Years ago the Democrats learned that the surest way to win a tight election was to have just the right number of dead people ready to vote. It worked in Texas in 1948 and Illinois in 1960 and may have worked in South Carolina in 2010 if Attorney General Eric Holder hadn't left well enough alone.
In late December he announced that the U.S. Department of Justice would block South Carolina's new law requiring voters to present photo IDs at the polls, a direction he reiterated in a MLK Day appearance yesterday. Holder's stated reason for the blockage was that the law would put minorities and poor people at a disadvantage. He ignored the fact that photo IDs are required to board airplanes; (from young people) to buy cigarettes or liquor; to buy certain over-the-counter medicines; and, in many stores, to buy things with a credit card. Never mind awkward facts when it's possible to depict the South Carolina legislature and Republicans in general as discriminatory.
Holder may soon regret his action which, like nearly everything else done by the Obama Administration these days, is intended to help get Mr. Obama reelected. South Carolina's attorney general, Alan Wilson, has announced that the Palmetto state is going to court to clear this blockage. He announced that his investigation shows at least 900 dead people voted in South Carolina in the 2010 election. If only Holder had left things alone, those 900 dead folks might just have easily voted again this year.
South Carolina's voter ID is similar to active laws now in place an half a dozen other states. ID cards are free, and readily available at South Carolina motor vehicle department offices. In addition, if a voter who comes to the polls without a voter ID can cast a provisional vote by signing an affidavit. Once it has been checked for accuracy the vote is counted.
The late, unlamented ACORN put new a twist on the dead-people-voting gambit: Their minions registered non-existent people in several states. In Seattle, in recent years, several were caught filling out voter registration sheets using names from the telephone book. In St. Louis, they filled in the names of baseball players. Currently, Indiana is investigating a case of fraudulent voting in South Bend.
In California, the Democrats have found a subtler way to skew voting. A voter initiative in 2010 took redistricting from the highly partisan state legislature and put it in the hands of a "citizen commission," presumably neutral. A much heralded vetting process culled some 35,000 applicants down to a commission of 14, five each registered Democrats and Republicans and four "independents." Because population in the more conservative inland had increased considerably since 2000, it was thought the Republicans might pick up some seats. The opposite occurred. On paper at least, it looks as if the party will lose seats in both the legislature and the Congressional delegation.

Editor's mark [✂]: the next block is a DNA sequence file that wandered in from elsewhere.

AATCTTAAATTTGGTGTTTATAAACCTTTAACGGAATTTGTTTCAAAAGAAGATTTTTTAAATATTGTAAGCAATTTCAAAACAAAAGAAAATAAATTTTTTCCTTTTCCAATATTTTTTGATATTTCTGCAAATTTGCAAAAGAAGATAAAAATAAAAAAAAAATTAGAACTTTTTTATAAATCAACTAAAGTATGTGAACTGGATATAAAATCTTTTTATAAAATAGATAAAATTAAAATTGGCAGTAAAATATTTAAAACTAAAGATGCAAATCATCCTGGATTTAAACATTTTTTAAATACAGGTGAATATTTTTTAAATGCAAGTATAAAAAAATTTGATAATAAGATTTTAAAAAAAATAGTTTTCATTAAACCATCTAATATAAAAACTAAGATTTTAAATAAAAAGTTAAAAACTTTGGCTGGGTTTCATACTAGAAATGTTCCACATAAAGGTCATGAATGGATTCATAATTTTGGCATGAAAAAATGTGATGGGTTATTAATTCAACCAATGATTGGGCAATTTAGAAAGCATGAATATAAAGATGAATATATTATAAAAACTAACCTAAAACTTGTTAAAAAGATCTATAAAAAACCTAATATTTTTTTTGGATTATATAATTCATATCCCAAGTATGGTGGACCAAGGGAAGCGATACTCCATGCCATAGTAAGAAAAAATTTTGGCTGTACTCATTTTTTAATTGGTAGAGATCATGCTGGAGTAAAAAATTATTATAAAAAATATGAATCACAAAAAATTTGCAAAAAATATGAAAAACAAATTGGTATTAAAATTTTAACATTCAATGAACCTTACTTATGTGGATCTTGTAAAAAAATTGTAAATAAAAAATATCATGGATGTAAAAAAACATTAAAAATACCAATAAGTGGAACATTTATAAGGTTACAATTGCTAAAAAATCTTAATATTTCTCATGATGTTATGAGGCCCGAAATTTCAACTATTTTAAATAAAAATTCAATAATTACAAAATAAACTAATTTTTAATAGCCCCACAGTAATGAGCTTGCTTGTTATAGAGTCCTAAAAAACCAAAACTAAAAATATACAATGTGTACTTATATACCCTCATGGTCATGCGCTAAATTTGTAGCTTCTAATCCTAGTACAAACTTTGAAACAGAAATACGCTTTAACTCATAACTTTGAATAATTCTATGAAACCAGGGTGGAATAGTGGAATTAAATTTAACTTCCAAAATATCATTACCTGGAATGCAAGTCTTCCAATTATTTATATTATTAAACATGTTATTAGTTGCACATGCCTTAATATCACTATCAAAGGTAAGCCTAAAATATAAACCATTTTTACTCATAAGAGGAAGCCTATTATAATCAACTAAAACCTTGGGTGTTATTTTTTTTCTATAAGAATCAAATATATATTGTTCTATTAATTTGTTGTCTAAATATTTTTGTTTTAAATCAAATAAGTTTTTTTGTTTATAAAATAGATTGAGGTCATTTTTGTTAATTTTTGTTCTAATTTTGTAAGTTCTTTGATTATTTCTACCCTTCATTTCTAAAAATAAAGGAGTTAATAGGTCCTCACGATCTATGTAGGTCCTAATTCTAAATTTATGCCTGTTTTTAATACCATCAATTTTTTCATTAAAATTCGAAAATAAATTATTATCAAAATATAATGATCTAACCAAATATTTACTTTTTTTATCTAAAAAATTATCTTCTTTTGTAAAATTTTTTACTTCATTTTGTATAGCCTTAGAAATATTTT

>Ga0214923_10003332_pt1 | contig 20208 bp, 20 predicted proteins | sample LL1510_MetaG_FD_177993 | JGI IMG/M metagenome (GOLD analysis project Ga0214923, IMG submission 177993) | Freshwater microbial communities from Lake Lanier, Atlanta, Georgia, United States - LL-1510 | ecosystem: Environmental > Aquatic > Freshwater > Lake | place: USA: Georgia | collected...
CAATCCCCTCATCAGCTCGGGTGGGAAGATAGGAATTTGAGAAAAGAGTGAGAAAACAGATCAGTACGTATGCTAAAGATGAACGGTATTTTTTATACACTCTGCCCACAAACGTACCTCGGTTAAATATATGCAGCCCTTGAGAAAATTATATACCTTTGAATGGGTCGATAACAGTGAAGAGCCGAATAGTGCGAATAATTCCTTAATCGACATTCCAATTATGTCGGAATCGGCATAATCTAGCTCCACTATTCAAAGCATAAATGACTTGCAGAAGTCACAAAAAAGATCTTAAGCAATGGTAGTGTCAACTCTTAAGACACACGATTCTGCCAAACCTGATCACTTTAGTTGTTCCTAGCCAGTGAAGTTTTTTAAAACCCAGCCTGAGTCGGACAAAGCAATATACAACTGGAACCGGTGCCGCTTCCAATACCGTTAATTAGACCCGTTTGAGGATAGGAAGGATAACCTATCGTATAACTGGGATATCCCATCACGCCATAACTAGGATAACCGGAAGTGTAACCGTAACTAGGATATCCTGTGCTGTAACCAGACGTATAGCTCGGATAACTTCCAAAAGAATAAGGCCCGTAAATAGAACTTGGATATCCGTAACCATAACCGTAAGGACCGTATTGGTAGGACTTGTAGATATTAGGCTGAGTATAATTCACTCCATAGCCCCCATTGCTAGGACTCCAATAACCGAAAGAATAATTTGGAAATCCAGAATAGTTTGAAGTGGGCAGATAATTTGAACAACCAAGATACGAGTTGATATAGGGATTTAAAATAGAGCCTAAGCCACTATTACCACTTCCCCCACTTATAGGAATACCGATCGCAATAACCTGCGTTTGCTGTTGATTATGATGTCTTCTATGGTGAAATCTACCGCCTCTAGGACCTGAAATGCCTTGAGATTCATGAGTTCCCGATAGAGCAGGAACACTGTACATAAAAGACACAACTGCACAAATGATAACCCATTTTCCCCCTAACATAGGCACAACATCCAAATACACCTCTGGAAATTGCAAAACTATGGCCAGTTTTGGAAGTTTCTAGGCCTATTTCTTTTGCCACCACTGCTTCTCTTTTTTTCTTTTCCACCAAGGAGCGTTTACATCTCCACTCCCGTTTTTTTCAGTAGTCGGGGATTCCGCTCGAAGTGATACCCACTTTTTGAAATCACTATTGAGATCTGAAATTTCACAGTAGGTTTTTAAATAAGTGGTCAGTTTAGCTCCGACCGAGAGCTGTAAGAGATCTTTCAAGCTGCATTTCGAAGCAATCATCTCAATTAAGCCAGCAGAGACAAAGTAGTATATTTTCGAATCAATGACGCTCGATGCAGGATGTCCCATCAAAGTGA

When the maps were published, the Republican Party began a signature-gathering effort for an initiative that would stop the state senate redistricting until it could be voted on by the public. The final certification is not yet in, but it looks as if it will qualify for the November ballot. If so and it passes, the Supreme Court will take the redistricting for that body out of the hands of the commission and develop its own.
Meanwhile, ProPublica, a non-profit investigative journalism group headed by former Wall Street Journal editor Paul Steiger, blew up the issue in a new report headed "How Democrats Fooled California's Redistricting Commission." It caught the left by surprise. No wonder. ProPublica is not some Republican PR device. It was created in 2008 by long-time active Democrats, Herb and Marian Sandler, whose foundation got it started. George Soros's foundation is also a major contributor. Steiger recounted his interview for the job with the Sandlers by asking them if they would be uncomfortable if his reporters uncovered information that would be embarrassing to one of their own causes. They said it would be "no problem." What they wanted was professional, disinterested reporting. And that is what his team has given them.
ProPublica says in spring 2011 several California Democrats met privately in Washington to map out a plan to influence the redistricting commission. They were sworn to secrecy.
The Commission announced it would hold a number of community forums to get genuine input. The Democrat planners worked assiduously to get allies to purport to be ordinary citizens. These were no grassroots. They were more like hothouse-grown specimens. ProPublica reported that, "One woman who purported to represent the Asian community in the San Gabriel Valley was actually a lobbyist who grew up in rural Idaho and lives in Sacramento."
And so it went until the new maps significantly helped Democrats, giving each Northern California representative, as one put it, "A ticket back to Washington."
That's a lot more complicated than getting dead people off pages in the telephone book to vote, but, hey, there's less risk and it can produces more Democrats in office.
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